complex

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English[edit]

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Wikipedia

Etymology[edit]

From French complexe, from Latin complexus, past participle of complectī (to entwine, encircle, compass, infold), from com- (together) and plectere (to weave, braid). See complect.

Pronunciation[edit]

Adjective
  • (UK) IPA(key): /kəmˈplɛks/, /ˈkɒm.plɛks/
  • (file)
  • (US) enPR: kəmplĕks, kŏm'plĕks; IPA(key): /kəmˈplɛks/, /ˈkɑmplɛks/
  • (file)
Noun

Adjective[edit]

Wikipedia has an article on:

Wikipedia

complex (comparative more complex, superlative most complex)

  1. Made up of multiple parts; composite; not simple.
    a complex being; a complex idea
    • John Locke
      Ideas thus made up of several simple ones put together, I call complex; such as beauty, gratitude, a man, an army, the universe.
  2. Not simple, easy, or straightforward; complicated.
    • Whewell
      When the actual motions of the heavens are calculated in the best possible way, the process is difficult and complex.
  3. (mathematics) Of a number, of the form a + bi, where a and b are real numbers and i is a square root of −1.
    complex function
  4. (geometry) A curve, polygon or other figure that crosses or intersects itself.

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Translations[edit]

The translations below need to be checked and inserted above into the appropriate translation tables, removing any numbers. Numbers do not necessarily match those in definitions. See instructions at Help:How to check translations.

Noun[edit]

complex (plural complexes)

  1. A problem.
  2. A collection of buildings with a common purpose, such as a university or military base.
  3. Assemblage of related things; collection.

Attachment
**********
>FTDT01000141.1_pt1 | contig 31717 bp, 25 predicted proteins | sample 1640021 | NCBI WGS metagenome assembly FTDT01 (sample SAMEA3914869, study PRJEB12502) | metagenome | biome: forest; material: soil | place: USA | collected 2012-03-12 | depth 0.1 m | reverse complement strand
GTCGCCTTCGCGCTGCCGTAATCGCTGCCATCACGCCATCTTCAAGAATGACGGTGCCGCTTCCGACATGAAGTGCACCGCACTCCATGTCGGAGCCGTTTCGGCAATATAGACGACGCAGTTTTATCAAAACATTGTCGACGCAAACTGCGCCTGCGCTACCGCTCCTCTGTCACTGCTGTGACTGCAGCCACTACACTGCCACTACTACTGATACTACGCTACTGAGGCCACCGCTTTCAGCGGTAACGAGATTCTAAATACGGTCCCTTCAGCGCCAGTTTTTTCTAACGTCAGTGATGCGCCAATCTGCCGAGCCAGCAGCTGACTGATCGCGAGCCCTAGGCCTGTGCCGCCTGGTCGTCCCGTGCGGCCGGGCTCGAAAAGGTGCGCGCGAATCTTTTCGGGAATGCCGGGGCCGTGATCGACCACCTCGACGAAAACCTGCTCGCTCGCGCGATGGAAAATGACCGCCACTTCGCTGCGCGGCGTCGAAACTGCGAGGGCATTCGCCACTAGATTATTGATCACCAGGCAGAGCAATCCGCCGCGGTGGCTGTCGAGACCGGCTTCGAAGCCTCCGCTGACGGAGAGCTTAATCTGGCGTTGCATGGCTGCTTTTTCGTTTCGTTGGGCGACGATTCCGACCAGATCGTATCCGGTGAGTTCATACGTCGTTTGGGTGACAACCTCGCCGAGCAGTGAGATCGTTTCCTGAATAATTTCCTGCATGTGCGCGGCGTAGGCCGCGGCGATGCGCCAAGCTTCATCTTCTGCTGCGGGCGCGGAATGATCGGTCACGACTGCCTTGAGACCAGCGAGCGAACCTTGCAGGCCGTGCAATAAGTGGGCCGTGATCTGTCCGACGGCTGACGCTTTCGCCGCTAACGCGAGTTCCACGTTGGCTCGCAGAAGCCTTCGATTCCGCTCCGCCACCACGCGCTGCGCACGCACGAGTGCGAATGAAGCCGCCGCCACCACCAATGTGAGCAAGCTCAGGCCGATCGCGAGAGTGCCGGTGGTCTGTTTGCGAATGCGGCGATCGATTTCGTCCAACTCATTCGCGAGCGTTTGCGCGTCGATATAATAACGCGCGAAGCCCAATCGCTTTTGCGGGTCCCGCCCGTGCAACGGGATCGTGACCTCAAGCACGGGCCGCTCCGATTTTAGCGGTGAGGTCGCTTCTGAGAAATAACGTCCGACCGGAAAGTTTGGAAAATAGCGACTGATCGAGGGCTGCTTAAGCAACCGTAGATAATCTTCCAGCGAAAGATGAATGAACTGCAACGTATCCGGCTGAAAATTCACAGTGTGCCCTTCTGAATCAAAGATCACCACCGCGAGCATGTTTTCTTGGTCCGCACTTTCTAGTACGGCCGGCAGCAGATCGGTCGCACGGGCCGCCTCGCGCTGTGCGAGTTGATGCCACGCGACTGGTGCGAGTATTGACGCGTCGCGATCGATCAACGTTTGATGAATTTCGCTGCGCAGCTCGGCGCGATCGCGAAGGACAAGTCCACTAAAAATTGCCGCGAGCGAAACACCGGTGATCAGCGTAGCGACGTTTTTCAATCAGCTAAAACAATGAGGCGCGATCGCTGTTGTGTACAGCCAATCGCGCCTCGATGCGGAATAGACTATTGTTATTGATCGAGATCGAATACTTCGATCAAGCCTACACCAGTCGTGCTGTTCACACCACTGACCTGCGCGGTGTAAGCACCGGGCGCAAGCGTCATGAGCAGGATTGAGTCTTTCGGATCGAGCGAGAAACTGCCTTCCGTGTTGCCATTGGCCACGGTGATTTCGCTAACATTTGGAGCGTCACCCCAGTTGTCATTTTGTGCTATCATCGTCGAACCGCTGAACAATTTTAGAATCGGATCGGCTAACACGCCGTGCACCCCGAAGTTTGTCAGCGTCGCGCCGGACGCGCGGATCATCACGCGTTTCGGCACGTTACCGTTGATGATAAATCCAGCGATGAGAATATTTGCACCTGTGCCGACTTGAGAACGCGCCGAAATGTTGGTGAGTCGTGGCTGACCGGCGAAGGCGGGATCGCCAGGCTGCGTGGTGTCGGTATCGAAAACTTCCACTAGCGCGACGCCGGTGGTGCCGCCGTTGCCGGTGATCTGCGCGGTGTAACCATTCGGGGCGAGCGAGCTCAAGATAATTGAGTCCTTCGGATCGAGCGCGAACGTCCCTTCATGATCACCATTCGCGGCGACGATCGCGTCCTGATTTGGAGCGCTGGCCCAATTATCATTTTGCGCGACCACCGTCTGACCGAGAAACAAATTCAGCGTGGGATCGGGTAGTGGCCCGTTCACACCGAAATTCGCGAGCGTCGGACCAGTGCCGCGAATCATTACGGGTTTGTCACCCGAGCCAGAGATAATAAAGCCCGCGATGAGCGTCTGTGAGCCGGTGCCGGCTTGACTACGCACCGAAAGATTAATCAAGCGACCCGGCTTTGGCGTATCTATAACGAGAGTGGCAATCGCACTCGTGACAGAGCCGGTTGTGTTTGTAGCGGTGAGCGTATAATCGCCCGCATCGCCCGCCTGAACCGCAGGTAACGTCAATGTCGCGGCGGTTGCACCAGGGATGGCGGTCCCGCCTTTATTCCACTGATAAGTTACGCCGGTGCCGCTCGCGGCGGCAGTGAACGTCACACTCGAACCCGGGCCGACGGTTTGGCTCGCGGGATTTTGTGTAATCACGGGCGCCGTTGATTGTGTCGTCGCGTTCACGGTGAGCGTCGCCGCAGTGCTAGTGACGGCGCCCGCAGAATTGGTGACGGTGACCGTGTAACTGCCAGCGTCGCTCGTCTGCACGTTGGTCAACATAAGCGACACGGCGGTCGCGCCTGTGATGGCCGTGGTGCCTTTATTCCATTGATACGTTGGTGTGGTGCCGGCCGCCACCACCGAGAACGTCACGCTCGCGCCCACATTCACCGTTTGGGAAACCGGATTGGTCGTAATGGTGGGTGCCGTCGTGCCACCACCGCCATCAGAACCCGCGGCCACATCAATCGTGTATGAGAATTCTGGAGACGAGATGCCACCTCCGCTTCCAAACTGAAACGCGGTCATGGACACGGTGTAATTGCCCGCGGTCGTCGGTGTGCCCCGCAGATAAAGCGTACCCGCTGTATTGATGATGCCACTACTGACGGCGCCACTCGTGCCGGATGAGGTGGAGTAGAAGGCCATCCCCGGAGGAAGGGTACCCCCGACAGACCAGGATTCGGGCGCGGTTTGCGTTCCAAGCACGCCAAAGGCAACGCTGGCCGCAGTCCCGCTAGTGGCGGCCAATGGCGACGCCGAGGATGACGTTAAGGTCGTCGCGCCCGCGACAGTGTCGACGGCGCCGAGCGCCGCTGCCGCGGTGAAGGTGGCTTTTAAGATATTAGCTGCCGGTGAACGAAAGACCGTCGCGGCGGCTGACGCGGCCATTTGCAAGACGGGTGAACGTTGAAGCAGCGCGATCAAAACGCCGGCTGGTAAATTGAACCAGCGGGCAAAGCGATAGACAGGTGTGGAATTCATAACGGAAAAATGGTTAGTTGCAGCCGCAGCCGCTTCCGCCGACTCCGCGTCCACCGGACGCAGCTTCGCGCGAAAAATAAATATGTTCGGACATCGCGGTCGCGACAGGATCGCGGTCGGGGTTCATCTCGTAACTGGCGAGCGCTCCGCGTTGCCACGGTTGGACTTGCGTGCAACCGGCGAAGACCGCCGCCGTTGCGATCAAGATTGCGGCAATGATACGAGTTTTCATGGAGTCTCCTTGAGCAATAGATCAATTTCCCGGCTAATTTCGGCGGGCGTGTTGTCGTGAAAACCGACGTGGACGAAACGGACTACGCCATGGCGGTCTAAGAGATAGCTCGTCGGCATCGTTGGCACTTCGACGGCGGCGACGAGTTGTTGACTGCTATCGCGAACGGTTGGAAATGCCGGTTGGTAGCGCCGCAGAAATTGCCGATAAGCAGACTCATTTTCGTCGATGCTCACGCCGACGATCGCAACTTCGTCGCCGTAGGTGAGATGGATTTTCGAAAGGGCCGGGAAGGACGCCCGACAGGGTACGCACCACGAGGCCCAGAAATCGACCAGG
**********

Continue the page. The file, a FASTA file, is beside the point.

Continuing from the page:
• South
      This parable of the wedding supper comprehends in it the whole complex of all the blessings and privileges exhibited by the gospel.
  4. A psychological dislike or fear of a particular thing.
    Jim has a real complex about working for a woman boss.
  5. A thunderstorm that forms when two storm fronts collide.
  6. (chemistry) A structure consisting of a central atom or molecule weakly connected to surrounding atoms or molecules.
    • 2013 September-October, Katie L. Burke, “In the News”, American Scientist: 
      Oxygen levels on Earth skyrocketed 2.4 billion years ago, when cyanobacteria evolved photosynthesis: [] . The evolutionary precursor of photosynthesis is still under debate, and a new study sheds light. The critical component of the photosynthetic system is the “water-oxidizing complex”, made up of manganese atoms and a calcium atom.

Derived terms[edit]

Translations[edit]

The translations below need to be checked and inserted above into the appropriate translation tables, removing any numbers. Numbers do not necessarily match those in definitions. See instructions at Help:How to check translations.

Verb[edit]

complex (third-person singular simple present complexes, present participle complexing, simple past and past participle complexed)

  1. (chemistry, intransitive) To form a complex with another substance

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Catalan[edit]

Adjective[edit]

complex m (feminine complexa, masculine plural complexos, feminine plural complexes)

  1. complex

Noun[edit]

complex m (plural complexos)

  1. complex

Dutch[edit]

Pronunciation[edit]

Adjective[edit]

complex (comparative complexer, superlative meest complex or complext)

  1. complex

Declension[edit]

Noun[edit]

complex n (plural complexen, diminutive complexje n)

  1. complex

Romanian[edit]

Etymology[edit]

French complexe, from Latin complexus

Pronunciation[edit]

Adjective[edit]

complex 4 nom/acc forms

  1. complex

Declension[edit]

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